Abundant Life Black History Month Highlights: ‘Lift Every Voice and Sing,’ Lane High School Black History Week
Feb 24, 2023|Written By: Faith Kelley
This week we are highlighting educator, Esther Vassar of Lane High School who stood in the gap for her students at a time of racial discrepancy.
Lane High School, Preceeding Charlottesville High School, was a segregated High School in Charlottesville up until 1959, following a three-year battle in federal court to avoid integration of schools in Virginia.
Though schools were integrated for years prior, the year 1972 didn’t seem to display any change. Black students still faced opposition from their classmates, and this turmoil all came to a head one day in March, during a Black History Week program.
English Teacher Esther Vassar was asked by the Lane High School Principal to hold a tranquil observatory ceremony for Black History Week. At this assembly, the young and newly instated teacher played the song, “Lift Every Voice and Sing.” The song is widely known as the national black anthem, and as the song played, Vassar noticed that rows of white students began leaving the auditorium. Following this walk-out, Vassar received hate mail in her mailbox.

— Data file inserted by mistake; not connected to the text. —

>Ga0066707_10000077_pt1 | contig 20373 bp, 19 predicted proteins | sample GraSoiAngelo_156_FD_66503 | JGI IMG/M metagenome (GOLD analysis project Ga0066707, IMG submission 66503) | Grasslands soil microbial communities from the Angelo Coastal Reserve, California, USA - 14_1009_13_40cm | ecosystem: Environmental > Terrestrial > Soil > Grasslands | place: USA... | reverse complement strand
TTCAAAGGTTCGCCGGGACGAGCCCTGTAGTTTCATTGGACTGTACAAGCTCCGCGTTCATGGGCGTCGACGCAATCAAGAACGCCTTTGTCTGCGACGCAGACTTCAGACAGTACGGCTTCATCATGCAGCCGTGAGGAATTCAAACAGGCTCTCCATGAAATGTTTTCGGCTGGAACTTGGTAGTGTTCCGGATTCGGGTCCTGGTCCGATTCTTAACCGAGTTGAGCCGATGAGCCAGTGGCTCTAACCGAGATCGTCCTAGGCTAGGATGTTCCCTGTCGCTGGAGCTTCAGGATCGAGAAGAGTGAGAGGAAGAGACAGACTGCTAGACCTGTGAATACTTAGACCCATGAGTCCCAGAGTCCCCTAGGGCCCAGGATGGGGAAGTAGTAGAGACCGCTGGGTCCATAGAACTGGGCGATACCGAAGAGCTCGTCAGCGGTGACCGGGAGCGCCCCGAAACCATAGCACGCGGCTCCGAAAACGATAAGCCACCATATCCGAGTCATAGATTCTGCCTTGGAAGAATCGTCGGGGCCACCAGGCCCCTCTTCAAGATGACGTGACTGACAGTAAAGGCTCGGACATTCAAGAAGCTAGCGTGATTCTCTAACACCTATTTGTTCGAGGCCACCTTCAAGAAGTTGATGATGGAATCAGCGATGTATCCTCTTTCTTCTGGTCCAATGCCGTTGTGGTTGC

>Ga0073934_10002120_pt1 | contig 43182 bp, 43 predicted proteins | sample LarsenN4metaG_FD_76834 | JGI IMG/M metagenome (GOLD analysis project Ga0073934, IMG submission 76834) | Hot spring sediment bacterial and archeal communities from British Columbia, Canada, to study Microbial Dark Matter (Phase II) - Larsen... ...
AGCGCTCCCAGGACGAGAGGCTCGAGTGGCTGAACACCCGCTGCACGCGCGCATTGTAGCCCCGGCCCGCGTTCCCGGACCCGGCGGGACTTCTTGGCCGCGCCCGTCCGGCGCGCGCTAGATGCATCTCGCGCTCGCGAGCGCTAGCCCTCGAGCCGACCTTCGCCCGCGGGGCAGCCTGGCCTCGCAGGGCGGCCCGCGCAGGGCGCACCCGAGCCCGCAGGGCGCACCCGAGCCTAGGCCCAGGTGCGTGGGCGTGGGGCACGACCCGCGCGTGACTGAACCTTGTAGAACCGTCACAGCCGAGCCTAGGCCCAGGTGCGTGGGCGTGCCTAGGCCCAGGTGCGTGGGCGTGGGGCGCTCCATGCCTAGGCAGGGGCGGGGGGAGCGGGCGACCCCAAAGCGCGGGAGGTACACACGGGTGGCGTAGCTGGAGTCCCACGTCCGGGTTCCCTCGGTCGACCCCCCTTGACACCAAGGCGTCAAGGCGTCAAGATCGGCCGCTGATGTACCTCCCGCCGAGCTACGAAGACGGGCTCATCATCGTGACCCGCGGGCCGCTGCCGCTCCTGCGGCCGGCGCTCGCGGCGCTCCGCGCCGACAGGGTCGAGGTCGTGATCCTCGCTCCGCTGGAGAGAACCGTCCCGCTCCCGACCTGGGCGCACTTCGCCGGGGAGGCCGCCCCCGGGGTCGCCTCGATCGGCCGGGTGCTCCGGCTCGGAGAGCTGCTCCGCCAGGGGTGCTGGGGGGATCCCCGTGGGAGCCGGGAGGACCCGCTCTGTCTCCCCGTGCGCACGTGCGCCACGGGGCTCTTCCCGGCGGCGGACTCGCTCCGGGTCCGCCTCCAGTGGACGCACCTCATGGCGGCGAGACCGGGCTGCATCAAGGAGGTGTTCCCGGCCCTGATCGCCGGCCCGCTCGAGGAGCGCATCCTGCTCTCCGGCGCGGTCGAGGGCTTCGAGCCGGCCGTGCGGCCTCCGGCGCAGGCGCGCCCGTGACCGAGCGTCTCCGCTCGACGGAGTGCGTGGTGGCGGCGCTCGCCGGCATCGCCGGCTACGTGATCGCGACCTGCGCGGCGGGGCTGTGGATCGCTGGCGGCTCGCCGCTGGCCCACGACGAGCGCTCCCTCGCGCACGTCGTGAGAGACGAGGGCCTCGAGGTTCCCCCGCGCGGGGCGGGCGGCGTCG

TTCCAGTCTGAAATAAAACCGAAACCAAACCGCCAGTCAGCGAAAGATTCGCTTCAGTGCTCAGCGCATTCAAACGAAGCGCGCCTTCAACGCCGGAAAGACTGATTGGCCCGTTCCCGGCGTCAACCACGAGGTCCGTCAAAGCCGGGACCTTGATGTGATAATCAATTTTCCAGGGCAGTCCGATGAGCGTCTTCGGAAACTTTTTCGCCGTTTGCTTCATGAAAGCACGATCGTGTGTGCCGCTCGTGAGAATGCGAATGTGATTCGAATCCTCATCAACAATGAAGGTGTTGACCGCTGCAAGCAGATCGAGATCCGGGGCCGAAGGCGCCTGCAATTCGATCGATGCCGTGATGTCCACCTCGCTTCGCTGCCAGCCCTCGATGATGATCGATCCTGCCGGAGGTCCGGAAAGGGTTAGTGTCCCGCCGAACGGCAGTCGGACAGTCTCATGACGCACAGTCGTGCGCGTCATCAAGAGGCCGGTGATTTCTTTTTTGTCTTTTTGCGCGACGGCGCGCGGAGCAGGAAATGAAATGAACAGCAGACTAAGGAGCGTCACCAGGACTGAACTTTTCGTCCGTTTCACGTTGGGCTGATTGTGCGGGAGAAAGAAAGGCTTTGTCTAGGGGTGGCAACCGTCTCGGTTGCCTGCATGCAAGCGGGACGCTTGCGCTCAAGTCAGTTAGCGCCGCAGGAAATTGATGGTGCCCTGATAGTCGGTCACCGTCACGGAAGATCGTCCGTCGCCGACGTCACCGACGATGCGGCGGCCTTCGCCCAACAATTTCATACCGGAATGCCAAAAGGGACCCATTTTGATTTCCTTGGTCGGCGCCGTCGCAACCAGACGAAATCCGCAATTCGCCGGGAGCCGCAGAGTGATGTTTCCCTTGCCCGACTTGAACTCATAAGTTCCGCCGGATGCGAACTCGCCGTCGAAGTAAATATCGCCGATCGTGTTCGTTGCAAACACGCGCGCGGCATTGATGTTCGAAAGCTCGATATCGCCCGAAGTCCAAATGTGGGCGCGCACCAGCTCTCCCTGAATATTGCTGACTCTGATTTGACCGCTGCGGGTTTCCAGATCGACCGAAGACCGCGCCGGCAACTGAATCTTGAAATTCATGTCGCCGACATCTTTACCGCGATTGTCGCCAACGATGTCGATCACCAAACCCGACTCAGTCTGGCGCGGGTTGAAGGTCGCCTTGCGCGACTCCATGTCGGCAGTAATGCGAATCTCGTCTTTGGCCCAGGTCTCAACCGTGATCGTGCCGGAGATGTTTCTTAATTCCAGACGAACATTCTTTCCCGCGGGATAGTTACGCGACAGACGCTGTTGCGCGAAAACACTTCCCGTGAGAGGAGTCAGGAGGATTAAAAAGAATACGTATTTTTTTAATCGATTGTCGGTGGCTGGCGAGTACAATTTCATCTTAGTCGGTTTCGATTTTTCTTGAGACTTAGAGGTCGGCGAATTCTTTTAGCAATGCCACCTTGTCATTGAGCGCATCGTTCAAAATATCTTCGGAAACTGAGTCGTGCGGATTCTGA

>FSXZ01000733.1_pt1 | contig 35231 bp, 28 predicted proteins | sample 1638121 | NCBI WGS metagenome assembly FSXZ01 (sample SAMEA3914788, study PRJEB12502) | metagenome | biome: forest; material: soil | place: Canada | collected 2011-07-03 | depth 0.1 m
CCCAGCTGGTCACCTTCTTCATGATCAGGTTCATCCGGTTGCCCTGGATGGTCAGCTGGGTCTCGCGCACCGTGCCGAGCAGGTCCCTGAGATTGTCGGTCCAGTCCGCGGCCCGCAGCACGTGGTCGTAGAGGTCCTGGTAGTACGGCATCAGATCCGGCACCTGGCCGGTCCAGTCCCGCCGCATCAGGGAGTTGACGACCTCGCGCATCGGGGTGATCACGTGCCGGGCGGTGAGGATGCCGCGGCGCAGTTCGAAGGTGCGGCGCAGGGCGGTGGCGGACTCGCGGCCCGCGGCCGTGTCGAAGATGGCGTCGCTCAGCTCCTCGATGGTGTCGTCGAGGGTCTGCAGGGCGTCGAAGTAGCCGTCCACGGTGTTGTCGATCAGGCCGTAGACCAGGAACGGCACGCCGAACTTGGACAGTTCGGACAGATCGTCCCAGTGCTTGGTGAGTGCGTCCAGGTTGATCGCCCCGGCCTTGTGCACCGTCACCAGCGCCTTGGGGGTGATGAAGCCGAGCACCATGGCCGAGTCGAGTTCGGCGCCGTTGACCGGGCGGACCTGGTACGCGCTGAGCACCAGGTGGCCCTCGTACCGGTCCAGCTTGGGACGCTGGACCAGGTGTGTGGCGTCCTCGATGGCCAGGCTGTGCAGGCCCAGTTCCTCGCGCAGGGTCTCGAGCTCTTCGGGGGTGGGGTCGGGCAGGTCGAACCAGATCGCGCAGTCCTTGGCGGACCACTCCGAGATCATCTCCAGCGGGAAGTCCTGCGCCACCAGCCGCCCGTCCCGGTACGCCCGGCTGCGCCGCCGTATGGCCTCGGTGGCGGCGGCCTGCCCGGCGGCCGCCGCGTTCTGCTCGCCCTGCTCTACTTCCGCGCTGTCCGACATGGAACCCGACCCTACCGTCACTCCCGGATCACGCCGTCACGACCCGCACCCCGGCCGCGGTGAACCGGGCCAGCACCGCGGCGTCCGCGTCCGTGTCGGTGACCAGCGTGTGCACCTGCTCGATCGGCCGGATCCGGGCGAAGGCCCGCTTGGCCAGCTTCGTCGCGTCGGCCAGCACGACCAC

Students who were appreciative of Esther Vassar urged Vassar to attend school board meetings following the disruption at the assembly. When Vassar attended the School Board Meeting, she was surprised at the claims that she forced students to pledge allegiance to the ‘Lift Every Voice and Sing.’ Reverend Henry Mitchell, the school board’s then-only back member, read aloud the lyrics to the song, and stated “What is offensive about that?” “Not another word was spoken and the assembly was dismissed,” Vassar Recalled.
We are thankful for the boldness of African American educators like Esther Vassar, a mentor to many black students at Lane High School who were often treated as second-class citizens among their classmates.